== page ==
Implementation of Arizona Law to Exempt Pre-75 Vehicles from Emissions Inspection Delayed


Implementation of Arizona Law to Exempt Pre-’75 Vehicles from Emissions Inspection Delayed

As many of you now know, legislation to exempt all vehicles manufactured in model year 1974 and earlier from the state’s mandatory biennial emissions inspection program was signed into law in 2011.  Before this exemption can go into effect, certain conditions must be met, and Arizona enthusiasts are anxious for news on when this will be accomplished.

Under Federal law, Arizona regulators are required to submit a plan to the U.S. EPA detailing how the state will address its air quality issues.  After the EPA approves this air quality plan, all changes to the plan must be submitted to and approved by the EPA.  Exempting vehicles manufactured in 1974 and earlier from the state’s motor vehicle emissions inspection program requires such a change, which requires EPA approval before the exemption can go into effect.  Another bill currently before the Arizona legislature would extend the exemption to vehicles 40 years old and older.  If enacted, this rolling exemption would also require EPA approval before it can go into effect.

The SEMA Action Network (SAN) recently contacted Arizona regulatory officials regarding implementation of the pre-75 exemption.  The Arizona Department of Environmental Quality (DEQ) has indicated that changes to the state’s air quality plan to accommodate the exemption will be submitted to the EPA in the near future, possibly by early 2015, and the submission may also include the 40 year rolling exemption if it is enacted by the legislature this session.  Submissions to the EPA require regulators to compile and analyze data showing that changes to the plan will not significantly affect air quality.  According to DEQ staff, compiling and analyzing this data for submission to the EPA has proven been a time consuming process.  After all the requisite information is submitted to the EPA, the EPA will still have another 18 months to approve or reject the changes.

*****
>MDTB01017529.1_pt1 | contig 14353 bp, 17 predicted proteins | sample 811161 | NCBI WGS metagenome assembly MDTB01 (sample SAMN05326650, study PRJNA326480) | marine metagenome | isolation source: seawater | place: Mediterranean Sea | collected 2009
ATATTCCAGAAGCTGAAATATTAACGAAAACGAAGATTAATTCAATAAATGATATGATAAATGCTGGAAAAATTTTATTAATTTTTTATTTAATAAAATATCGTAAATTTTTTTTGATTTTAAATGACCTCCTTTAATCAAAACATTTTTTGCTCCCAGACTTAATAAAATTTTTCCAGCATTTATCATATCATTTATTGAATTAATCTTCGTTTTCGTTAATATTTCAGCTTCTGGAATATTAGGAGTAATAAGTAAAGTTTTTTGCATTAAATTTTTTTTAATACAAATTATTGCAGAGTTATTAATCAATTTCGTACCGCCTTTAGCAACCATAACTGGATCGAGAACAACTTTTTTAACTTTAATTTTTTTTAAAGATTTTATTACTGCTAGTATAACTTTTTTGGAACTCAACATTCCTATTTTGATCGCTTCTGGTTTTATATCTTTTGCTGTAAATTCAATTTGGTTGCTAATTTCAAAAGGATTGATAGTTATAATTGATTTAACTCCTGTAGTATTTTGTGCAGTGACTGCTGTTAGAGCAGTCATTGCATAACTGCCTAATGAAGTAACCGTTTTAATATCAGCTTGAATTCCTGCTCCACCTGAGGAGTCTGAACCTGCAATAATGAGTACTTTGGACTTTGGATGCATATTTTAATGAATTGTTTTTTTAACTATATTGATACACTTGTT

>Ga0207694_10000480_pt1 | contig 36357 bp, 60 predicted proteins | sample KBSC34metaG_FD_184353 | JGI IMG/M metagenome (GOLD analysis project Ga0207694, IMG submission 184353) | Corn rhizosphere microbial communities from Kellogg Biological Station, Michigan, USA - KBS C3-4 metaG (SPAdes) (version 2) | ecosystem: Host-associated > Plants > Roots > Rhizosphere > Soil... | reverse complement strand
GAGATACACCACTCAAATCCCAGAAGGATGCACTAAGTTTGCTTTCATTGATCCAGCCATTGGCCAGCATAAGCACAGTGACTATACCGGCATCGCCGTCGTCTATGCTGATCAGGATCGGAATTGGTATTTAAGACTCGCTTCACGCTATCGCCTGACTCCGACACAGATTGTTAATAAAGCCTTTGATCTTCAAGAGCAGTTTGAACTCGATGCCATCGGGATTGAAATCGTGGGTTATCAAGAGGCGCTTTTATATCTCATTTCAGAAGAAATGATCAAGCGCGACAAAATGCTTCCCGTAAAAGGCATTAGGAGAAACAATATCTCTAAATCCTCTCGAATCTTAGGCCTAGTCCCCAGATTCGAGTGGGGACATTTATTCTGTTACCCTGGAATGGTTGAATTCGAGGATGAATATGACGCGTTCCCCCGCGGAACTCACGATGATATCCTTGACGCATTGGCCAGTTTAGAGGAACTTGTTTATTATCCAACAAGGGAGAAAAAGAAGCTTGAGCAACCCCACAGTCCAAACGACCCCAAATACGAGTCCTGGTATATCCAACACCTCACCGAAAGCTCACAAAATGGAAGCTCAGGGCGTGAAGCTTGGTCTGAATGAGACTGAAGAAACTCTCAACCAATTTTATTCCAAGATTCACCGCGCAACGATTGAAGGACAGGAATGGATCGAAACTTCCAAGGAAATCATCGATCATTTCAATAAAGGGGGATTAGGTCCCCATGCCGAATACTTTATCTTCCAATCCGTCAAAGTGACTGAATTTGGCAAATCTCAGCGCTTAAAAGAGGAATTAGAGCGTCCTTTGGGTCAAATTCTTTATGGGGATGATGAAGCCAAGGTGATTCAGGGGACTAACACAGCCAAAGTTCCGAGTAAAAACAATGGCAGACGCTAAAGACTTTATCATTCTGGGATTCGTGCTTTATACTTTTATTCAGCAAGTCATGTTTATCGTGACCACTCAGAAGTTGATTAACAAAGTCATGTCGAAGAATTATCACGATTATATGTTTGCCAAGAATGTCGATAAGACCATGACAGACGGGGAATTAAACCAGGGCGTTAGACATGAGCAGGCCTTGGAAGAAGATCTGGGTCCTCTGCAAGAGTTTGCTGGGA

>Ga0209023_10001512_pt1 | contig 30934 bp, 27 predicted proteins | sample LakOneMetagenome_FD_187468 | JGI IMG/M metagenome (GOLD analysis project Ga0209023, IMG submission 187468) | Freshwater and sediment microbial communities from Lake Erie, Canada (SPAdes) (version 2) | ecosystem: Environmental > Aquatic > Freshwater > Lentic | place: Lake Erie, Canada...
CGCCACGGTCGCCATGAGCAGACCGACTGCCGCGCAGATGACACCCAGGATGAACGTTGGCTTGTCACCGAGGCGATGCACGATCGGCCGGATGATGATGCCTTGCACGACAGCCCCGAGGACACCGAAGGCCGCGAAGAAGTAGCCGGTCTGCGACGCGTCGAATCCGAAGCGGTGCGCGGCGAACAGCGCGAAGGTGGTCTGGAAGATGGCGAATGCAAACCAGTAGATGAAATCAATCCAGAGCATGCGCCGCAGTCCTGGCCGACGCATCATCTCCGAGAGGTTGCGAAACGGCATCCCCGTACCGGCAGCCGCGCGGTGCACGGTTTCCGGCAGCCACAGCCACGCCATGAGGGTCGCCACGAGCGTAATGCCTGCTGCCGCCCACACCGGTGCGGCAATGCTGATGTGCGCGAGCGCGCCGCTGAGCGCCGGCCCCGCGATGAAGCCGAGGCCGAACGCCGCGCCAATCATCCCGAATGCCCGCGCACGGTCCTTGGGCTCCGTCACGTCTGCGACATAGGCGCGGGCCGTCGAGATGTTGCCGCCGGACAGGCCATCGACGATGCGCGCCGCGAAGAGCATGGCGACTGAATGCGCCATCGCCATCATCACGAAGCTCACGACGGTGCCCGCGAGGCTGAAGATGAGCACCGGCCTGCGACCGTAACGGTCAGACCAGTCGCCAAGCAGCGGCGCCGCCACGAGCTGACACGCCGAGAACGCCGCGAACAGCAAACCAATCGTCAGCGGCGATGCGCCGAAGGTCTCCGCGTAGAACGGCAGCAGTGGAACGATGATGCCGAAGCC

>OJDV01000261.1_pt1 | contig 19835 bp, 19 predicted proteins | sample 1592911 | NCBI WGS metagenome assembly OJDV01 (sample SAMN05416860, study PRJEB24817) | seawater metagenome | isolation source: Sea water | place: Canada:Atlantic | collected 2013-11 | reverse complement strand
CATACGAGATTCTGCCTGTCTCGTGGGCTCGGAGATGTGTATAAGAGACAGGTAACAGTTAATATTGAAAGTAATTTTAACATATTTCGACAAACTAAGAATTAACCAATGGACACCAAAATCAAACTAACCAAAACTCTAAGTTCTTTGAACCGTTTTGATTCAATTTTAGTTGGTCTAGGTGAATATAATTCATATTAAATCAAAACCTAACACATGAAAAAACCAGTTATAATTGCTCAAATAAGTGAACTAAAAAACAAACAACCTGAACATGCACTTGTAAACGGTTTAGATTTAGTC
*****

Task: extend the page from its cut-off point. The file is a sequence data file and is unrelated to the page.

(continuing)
In the meantime, the current exemptions for pre-1967 vehicles and “collectibles” remain in effect, and will continue to be available even after the implementation of the new exemption.  To qualify for the “collectible” exemption, a vehicle must be maintained primarily for use in club activities, exhibitions, parades or other functions of public interest and have a collectible vehicle or classic automobile insurance policy restricting use. The collectible exemption also requires the owner own a secondary vehicle for general transportation.

Questions regarding the DEQ submission to EPA can be directed to Trevor Baggiore, Deputy Director Air Quality Division, at (602) 771-2321.

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